Preliminary Findings: High Seas Fishing Nations Fail Important UN Commitments

"Fishing which does not follow the resolutions should be considered illegal, unregulated and unreported (IUU)."

-Andrea Kavanagh, manager, Protecting the Deep Sea

On June 2, the Deep Sea Conservation Coalition (DSCC) presented preliminary findings of a comprehensive review of how countries have implemented the UN General Assembly resolutions on deep-sea bottom fishing at a meeting at United Nations headquarters in New York. The full report will highlight serious failures by countries and Regional Fisheries Management Organizations (RFMOs) in efforts to protect vulnerable deep-sea biodiversity and high seas fish species.

Matthew Gianni of the DSCC said, “Fishing nations have had five years to get their houses in order and fulfill the clear commitments they have made to protect the deep seas. They haven't done so across most of the ocean. Until they do, the fishing must stop.”

To comply with the UN resolutions, fishing nations and RFMOs committed to take certain measures to ensure that vulnerable marine ecosystems (VMEs) are protected and deep-sea fish species are not overexploited. If they cannot do so, they are required to stop fishing. The DSCC findings clearly indicate that it is time for them to stop deep-sea fishing on the high seas.

Andrea Kavanagh, Director of the Pew Environment Group's Protecting the Deep Sea Project said, “It's time for the rest of the world to hold nations and RFMOs that allow their vessels to fish in a manner contrary to the UN resolutions on bottom fishing, accountable for their actions. Fishing which does not follow the resolutions should be considered illegal, unregulated and unreported (IUU).”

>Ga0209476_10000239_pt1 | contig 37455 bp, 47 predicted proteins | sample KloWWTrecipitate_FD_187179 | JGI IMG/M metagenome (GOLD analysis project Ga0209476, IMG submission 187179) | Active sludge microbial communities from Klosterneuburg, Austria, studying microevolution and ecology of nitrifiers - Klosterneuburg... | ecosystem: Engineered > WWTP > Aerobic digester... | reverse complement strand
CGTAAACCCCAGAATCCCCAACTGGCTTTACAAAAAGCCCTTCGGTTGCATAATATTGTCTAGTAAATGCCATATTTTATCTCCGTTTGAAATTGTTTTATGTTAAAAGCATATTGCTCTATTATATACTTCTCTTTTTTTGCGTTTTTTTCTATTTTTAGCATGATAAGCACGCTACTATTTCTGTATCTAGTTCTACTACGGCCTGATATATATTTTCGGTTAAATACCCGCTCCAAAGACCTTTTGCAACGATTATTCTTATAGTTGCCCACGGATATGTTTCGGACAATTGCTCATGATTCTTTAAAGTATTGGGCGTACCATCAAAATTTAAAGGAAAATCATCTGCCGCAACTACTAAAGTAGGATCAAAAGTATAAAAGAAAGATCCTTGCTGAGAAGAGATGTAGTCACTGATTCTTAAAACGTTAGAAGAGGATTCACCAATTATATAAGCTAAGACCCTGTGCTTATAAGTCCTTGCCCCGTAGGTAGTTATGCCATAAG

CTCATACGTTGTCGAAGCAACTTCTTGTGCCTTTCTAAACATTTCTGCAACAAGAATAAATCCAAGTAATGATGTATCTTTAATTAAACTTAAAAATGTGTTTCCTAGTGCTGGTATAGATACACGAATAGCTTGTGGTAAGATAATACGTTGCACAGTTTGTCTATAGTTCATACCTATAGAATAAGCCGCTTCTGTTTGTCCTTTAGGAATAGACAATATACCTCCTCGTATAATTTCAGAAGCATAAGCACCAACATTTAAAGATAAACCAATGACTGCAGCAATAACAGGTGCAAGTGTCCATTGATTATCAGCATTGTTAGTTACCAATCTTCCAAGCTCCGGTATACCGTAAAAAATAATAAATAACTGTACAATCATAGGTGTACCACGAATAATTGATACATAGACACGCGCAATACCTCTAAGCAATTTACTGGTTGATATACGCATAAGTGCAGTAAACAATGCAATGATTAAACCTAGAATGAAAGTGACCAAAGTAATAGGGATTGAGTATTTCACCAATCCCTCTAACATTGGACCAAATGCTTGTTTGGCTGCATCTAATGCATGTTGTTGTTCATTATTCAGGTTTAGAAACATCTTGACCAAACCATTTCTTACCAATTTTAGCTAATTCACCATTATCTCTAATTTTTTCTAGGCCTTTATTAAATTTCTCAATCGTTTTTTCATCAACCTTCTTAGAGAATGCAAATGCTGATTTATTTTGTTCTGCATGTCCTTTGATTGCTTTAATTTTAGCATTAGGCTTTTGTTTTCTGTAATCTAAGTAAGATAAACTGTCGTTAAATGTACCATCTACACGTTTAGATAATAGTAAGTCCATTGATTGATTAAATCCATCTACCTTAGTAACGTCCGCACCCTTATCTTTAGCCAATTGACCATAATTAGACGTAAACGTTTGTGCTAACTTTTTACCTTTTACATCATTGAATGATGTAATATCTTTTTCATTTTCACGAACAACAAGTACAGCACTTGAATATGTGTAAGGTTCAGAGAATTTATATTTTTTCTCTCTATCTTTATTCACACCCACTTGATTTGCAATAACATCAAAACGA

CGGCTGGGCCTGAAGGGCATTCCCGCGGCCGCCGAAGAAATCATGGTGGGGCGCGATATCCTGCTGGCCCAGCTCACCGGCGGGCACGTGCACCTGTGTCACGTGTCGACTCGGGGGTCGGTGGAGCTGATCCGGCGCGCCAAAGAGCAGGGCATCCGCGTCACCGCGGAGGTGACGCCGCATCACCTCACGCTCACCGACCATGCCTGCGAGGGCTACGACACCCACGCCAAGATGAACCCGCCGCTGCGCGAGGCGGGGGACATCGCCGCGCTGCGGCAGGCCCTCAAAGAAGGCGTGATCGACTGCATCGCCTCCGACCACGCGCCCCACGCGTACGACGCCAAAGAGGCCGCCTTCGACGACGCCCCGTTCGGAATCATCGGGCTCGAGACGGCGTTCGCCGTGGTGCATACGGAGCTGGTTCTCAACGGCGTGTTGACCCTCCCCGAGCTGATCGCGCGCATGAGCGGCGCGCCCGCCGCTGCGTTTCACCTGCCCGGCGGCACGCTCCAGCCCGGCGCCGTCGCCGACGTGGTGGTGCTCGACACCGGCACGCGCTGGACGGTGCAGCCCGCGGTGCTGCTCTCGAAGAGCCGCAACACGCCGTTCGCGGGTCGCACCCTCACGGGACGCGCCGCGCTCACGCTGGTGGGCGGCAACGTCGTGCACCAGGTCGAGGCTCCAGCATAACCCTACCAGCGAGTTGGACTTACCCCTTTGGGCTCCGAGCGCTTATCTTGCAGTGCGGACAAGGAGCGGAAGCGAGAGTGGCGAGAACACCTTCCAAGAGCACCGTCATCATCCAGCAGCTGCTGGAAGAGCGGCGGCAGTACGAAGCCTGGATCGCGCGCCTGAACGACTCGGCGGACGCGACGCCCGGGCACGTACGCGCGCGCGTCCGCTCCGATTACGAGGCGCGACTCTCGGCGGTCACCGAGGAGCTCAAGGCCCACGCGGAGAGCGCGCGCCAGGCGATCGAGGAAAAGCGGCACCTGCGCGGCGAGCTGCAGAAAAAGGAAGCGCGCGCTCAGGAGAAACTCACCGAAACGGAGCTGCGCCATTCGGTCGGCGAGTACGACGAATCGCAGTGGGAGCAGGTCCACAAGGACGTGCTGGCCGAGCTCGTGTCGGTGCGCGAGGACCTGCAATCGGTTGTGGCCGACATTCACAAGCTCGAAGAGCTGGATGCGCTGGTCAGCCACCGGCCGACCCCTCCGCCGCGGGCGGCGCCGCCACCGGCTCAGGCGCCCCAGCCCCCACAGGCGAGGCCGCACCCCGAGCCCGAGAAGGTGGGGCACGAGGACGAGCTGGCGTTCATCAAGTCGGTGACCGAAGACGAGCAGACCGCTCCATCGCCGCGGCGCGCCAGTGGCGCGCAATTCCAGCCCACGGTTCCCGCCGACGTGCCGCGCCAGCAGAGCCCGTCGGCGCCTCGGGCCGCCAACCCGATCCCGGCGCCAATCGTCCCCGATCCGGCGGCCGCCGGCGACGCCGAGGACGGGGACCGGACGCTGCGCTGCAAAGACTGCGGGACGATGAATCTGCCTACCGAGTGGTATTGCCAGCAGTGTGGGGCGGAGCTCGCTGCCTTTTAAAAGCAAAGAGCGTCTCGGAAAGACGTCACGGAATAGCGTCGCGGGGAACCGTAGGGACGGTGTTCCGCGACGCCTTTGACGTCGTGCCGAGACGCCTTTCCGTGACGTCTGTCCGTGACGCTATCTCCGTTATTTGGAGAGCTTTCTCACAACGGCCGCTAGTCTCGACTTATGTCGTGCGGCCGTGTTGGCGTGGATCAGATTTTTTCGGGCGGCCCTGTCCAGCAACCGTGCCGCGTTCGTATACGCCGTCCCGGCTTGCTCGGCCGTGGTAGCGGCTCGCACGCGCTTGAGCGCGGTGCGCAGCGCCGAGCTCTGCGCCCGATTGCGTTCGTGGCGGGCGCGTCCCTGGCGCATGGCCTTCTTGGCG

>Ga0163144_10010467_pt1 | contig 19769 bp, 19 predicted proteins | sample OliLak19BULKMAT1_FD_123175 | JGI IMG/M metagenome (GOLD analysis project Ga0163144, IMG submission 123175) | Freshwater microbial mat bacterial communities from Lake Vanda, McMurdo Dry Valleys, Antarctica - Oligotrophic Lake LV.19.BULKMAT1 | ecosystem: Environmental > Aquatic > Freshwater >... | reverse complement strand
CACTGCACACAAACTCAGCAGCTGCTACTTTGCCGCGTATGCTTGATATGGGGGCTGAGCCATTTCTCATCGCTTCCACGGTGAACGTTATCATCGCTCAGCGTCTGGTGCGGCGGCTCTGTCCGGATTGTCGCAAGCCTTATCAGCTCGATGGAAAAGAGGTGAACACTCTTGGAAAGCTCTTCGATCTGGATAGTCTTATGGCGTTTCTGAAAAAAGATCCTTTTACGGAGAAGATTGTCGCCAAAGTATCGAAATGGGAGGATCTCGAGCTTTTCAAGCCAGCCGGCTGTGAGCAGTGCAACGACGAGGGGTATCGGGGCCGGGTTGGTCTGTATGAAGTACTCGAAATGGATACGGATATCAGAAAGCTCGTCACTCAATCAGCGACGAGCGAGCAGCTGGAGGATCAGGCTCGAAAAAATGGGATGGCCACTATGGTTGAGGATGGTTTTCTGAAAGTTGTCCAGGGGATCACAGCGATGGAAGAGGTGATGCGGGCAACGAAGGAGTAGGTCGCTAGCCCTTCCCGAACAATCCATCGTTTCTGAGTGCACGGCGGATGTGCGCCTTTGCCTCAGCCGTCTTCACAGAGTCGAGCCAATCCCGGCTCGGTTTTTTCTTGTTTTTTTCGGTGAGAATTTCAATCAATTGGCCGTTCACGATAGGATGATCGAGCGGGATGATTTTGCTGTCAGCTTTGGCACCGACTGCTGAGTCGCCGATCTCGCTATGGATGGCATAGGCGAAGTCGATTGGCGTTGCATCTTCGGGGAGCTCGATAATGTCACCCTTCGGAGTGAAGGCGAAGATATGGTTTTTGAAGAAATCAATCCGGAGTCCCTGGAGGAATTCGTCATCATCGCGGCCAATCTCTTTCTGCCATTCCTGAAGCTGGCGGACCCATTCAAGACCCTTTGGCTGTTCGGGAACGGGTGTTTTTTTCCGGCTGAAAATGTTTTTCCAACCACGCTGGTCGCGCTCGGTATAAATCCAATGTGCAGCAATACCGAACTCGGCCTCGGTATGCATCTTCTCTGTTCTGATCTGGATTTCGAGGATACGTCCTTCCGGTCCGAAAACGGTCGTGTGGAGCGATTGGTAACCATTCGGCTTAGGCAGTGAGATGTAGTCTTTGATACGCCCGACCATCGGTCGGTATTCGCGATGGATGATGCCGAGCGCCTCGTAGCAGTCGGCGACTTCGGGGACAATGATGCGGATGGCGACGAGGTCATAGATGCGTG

The main findings of the preliminary review are:deep-preliminary-findings-fish

  • Most deep-sea fisheries have been heavily depleted.
  • With the exception of the RFMO covering the Antarctic (CCAMLR) all RFMOs and States have fallen so far short of meeting the UN requirements as to warrant immediate closure of their deep-sea fisheries on the high seas.
  • Some high seas areas have been closed to bottom fishing but many vulnerable marine ecosystems (VMEs) remain open with few or no constraints.
  • In response to pressure from the fishing industry there has been a general reluctance to close areas where most bottom fishing currently takes place, or has taken place in recent years.
  • Failure to effectively implement the resolutions risks undermining the authority and efficacy of the UN General Assembly as the preeminent body with oversight and responsibility for the conservation and protection of the biodiversity of the high seas – a global ocean commons. This would set an important negative precedent for a range of other issues likely to arise around governance of biodiversity outside national jurisdiction in the coming years.
  • The UN General Assembly must make it clear to high seas bottom fishing nations that unless or until the resolutions have been fully and effectively implemented, fishing must be prohibited. Other nations must declare that any fish caught in contravention of the resolutions should be considered IUU.

The preliminary findings can be found here.

The Pew Environment Group is a member of the DSCC and currently sits on its Steering Committee.